Parents may face neglect charges when kids don’t show up to Zoom school

Parents may face neglect charges when kids don’t show up to Zoom school

HomeBlogUncategorizedParents may face neglect charges when kids don’t show up to Zoom school

During the COVID-19 pandemic, a lot of students have turned to online learning. Remote learning involves a few disadvantages when it comes to technology and it is also more difficult for the parents to handle. Now, take for instance when your kid was not able to attend a ‘zoom school,’ did you know that you might be reported for possible neglect charges?

This is the headline reported from The Boston Globe in a recent story: “Massachusetts school officials have reported dozens of families to state social workers for possible neglect charges because of issues related to their children’s participation in remote learning classes during the pandemic shutdown in the spring”.

Several parents have decried the uneasy situation, especially so for working parents, single mothers, and those who already have a lot on their hands.  The negative effects are especially acute for parents who already struggle financially.

For example, Em Quiles was shocked to receive a call from a DCF agent regarding her alleged neglect after her young child missed class and school assignments. She was already struggling to multitask with her full-time job so she got help from her older son to look over her younger son. It impossible for her to oversee her younger son’s virtual learning.

A parent named Lynn, who was reported for child’s absence from online learning to DCF, did not get much information about getting laptops and internet access because they don’t use Facebook or email. This is according to Dalene Basden, a family support specialist with the Parent/Professional Advocacy League.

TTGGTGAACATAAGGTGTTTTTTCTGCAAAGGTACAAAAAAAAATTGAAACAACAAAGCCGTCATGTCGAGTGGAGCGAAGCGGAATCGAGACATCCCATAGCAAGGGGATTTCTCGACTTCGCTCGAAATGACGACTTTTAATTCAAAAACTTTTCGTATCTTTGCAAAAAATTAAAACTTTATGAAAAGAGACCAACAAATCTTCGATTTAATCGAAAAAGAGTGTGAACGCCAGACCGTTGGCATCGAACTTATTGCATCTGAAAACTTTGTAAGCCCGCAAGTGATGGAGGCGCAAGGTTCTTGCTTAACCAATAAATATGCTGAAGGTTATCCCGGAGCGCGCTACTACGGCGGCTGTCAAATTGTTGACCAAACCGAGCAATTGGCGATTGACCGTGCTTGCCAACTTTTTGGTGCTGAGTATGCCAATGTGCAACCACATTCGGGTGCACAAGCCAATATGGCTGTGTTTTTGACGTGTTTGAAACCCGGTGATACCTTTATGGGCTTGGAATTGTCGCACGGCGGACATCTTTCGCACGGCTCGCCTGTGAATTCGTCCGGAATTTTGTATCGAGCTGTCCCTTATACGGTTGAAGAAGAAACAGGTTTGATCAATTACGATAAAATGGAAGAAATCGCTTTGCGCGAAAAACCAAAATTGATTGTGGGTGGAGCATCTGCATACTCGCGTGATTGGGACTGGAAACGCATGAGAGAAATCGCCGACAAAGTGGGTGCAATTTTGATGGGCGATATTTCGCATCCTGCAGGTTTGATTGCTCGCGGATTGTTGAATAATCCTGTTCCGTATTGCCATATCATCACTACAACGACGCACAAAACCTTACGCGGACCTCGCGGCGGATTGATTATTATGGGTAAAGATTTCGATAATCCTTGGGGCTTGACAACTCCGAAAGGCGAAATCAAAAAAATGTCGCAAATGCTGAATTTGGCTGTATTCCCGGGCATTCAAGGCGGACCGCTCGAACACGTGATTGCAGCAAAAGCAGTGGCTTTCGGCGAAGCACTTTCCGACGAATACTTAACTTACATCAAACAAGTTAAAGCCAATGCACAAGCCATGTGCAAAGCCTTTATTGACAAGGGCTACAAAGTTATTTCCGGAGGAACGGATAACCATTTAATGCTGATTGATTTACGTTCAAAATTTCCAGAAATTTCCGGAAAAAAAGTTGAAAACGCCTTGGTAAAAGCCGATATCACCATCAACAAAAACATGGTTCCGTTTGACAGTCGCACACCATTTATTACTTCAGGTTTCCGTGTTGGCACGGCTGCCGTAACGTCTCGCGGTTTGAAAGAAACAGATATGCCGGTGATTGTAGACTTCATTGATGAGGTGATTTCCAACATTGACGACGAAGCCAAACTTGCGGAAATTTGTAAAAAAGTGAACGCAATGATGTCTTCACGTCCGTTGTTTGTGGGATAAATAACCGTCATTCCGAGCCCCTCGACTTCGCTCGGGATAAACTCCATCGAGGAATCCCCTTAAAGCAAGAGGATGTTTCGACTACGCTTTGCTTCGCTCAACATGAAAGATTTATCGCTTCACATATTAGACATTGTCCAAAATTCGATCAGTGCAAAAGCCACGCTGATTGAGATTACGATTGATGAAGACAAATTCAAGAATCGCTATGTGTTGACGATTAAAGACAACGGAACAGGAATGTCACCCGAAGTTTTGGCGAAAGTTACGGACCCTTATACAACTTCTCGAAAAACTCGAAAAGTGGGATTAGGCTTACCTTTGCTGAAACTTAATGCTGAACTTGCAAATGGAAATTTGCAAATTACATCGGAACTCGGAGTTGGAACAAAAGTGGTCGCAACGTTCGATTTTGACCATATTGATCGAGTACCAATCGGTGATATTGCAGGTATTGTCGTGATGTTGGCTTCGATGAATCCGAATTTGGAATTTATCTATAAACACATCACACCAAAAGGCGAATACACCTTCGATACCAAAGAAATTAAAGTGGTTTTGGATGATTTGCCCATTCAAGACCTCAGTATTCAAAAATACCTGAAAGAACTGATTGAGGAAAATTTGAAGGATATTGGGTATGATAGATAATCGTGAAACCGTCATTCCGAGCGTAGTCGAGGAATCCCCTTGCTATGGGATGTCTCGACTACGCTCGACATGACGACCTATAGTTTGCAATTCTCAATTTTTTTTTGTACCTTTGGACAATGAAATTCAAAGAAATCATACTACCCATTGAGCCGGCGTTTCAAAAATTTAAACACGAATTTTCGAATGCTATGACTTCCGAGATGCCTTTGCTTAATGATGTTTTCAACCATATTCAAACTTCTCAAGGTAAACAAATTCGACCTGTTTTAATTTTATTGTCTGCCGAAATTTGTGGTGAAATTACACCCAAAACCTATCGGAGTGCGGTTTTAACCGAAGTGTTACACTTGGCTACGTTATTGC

Christi Brouder, a single mother of four kids, all who have special needs, also struggles getting her children to join their remote activities for weeks. She was threatened by her kids’ teachers to call the district’s truancy officer when her 6-year-old son with autism jumped naked in front of the computer screen while her 10-year-old daughter joined a class on Google Meet.

When it is supported, a neglect allegation can lead to DCF taking a child away from their parent. This is the worst nightmare for every parent.

But according to officials in several schools, reports usually focus on cases where they see a problematic pattern in the child’s behavior.

It was outlined during the spring remote learning period that the role of the teachers is to be “mandatory reporters” to DCF, as Worcester School officials explained.

Worcester superintendent Maureen Binienda said, “One of our primary responsibilities was to ensure that every child in our district was safe, had access to food, and received appropriate care,”. Though she declined to respond about specific cases.

This entire situation during the COVID-19 pandemic has created a great strain on parents. Thus, public school officials and families should work hand in hand together to make it easier for the kids to adapt to online distance learning.

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